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New Zealand confirms border reopening; first international students to return April 2022

Short on time? Here are the highlights:

  • An initial cohort of 5,000 international students will be allowed to return in April 2022
  • Most international students will need to plan for 2023, however, as visa services for students will not fully ramp up again until October 2022

New Zealand will reopen its border in five stages throughout 2022, with fully vaccinated international students prioritised for the third stage beginning 12 April, when 5,000 international students will be allowed to return for the second semester of the academic year under a special border exemption category. More details about the selection process for those 5,000 students are forthcoming, but what is known is that the new cohort will be in addition to 1,000 students who were approved for entry in 2022 last fall.

Education New Zealand (ENZ) Chief Executive Chris Whelan adds there “is also an opportunity for students from Visa Waiver countries such as Japan and South Korea to enter New Zealand from July for short visits of up to three months.”

By October 2022, visa processing systems for the applications of all international students will be up and running. This effectively means that the vast majority of students who want to study in New Zealand will need to plan for 2023.

Charting the gradual reopening

The five stages of the border opening – and how they affect various classes of traveller – are summarised here in this outline from Radio New Zealand:

Source: Radio New Zealand

Too little too late?

New Zealand’s educators have known for some time of plans for a phased border reopening and will not be surprised by the timeframe. The return of some students this year will of course be welcome. But despite ENZ’s Mr McPherson calling the gradual opening of the border an “opportunity to rebuild and reshape” the sector, the fact remains that most international students will not return to New Zealand campuses until 2023. By then, Australia will have been accepting students for months, and other leading destinations will have welcomed international students for much longer than that.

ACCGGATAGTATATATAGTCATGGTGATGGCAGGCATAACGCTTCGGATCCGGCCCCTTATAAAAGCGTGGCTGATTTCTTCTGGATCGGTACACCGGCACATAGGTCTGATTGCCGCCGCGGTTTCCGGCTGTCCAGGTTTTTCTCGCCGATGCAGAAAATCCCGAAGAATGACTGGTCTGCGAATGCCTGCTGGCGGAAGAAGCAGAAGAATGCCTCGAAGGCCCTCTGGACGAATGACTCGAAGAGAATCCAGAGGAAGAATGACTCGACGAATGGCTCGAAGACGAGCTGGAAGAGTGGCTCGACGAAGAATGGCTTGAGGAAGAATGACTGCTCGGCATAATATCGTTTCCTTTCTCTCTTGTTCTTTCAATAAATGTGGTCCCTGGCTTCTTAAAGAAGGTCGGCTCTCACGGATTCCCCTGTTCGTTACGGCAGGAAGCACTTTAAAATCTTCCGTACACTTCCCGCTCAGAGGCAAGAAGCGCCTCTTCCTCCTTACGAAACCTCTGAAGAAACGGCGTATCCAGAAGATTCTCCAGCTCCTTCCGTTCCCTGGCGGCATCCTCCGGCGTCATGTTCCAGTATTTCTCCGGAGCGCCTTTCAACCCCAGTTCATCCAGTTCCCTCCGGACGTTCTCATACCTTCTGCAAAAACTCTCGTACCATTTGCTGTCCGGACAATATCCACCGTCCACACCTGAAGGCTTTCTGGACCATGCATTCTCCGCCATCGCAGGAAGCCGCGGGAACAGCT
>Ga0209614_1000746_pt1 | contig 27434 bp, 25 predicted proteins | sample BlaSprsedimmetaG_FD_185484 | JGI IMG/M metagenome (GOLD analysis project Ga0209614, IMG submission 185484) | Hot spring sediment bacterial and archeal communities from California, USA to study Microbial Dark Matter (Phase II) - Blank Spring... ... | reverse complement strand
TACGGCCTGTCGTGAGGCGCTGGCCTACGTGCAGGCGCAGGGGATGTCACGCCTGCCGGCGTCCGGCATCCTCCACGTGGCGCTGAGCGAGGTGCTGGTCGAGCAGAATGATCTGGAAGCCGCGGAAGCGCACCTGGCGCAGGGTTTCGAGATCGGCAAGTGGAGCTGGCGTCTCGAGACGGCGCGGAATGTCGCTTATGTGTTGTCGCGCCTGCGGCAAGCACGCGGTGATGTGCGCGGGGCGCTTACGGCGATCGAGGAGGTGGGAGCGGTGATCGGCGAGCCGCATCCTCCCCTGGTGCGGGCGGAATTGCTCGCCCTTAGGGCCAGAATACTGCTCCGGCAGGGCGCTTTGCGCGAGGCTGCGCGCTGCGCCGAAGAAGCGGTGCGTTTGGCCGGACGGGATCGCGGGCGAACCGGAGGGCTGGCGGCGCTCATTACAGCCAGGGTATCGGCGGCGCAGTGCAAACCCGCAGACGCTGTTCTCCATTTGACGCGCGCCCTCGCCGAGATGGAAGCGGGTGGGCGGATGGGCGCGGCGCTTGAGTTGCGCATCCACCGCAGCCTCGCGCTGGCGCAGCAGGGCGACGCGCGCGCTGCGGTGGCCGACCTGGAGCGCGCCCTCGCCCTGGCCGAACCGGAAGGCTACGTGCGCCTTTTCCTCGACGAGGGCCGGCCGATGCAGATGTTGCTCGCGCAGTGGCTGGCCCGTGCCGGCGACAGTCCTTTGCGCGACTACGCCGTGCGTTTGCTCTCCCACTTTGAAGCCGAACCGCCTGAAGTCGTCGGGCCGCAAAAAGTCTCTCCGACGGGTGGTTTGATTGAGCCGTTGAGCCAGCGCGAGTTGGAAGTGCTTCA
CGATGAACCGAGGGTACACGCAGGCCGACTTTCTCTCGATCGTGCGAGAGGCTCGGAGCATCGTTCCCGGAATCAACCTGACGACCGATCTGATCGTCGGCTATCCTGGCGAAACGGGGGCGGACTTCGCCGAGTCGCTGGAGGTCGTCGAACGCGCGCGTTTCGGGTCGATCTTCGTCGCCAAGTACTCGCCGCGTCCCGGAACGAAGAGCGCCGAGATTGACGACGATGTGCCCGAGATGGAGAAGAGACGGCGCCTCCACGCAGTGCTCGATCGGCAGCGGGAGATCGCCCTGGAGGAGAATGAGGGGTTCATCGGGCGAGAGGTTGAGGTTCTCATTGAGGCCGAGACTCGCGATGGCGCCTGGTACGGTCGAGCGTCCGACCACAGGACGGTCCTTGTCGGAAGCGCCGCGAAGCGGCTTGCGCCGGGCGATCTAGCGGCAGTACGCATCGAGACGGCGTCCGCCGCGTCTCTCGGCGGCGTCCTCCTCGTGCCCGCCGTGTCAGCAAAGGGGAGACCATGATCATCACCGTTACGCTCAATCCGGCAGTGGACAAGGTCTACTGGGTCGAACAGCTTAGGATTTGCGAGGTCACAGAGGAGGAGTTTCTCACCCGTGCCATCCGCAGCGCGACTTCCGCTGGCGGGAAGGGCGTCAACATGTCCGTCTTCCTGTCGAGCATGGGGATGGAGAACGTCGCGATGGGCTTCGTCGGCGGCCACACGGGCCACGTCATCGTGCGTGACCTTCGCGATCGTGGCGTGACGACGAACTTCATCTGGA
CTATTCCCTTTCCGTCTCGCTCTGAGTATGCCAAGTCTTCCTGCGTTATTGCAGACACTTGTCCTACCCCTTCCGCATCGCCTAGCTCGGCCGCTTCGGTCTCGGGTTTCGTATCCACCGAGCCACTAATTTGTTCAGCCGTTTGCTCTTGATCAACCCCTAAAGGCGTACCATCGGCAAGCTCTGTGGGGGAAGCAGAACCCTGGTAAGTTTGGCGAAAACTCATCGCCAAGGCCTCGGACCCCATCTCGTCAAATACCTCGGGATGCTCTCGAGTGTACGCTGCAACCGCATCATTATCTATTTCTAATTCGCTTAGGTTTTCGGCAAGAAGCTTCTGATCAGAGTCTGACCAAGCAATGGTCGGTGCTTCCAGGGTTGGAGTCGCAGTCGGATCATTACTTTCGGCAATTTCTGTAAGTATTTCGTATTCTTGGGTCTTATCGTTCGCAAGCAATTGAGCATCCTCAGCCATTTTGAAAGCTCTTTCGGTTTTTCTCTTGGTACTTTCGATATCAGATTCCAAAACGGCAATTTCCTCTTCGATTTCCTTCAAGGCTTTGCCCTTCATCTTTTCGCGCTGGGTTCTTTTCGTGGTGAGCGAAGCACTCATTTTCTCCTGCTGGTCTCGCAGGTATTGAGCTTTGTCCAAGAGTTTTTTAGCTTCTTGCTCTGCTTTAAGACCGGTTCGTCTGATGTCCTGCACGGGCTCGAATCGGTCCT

Universities New Zealand Chief Executive Chris Whelan told Radio New Zealand last year that this represents a real problem for the country’s educators, who face a challenging new competitive landscape: “[New Zealand] will be the last of the traditional international education countries that will be still either closed to international students or requiring students to come through managed isolation.” (Editor’s note: It now appears that students will not need to enter managed isolation facilities but rather be required to self-isolate.)

Reacting to the news this week that the date for the 5,000 students’ ability to return is now set for 12 April, Mr Whelan told media website Stuff,

“At least some international university students will be able to make it onshore for the start of semester two, although only a small proportion of the number we know are clamouring to get here.”

He reiterated: “Australia, the US, UK and Canada are now all fully reopened to international students, but New Zealand won’t be until October…leaving us a year or more behind those competitor countries.”

Australia’s quick pivot towards welcoming international students back and offering them extended work hours and rights will also bear on New Zealand’s competitive position. According to Australian immigration minister Alex Hawke, Australia has quickly been regaining international students since reopening late last year, with 7,000 or so students arriving in the final week of January 2022. Mr Hawke told Times Higher Education that “his department had received more than 50,000 applications for student visas over that period and extra staff had been assigned to process them.”

For any international students with hopes of returning to New Zealand as part of the 2022 April border exception of 5,000 students, ENZ’s Mr McPherson emphasised that “students who have questions about this border class exception should contact their agent or preferred education provider in the first instance.”

For additional background please see:

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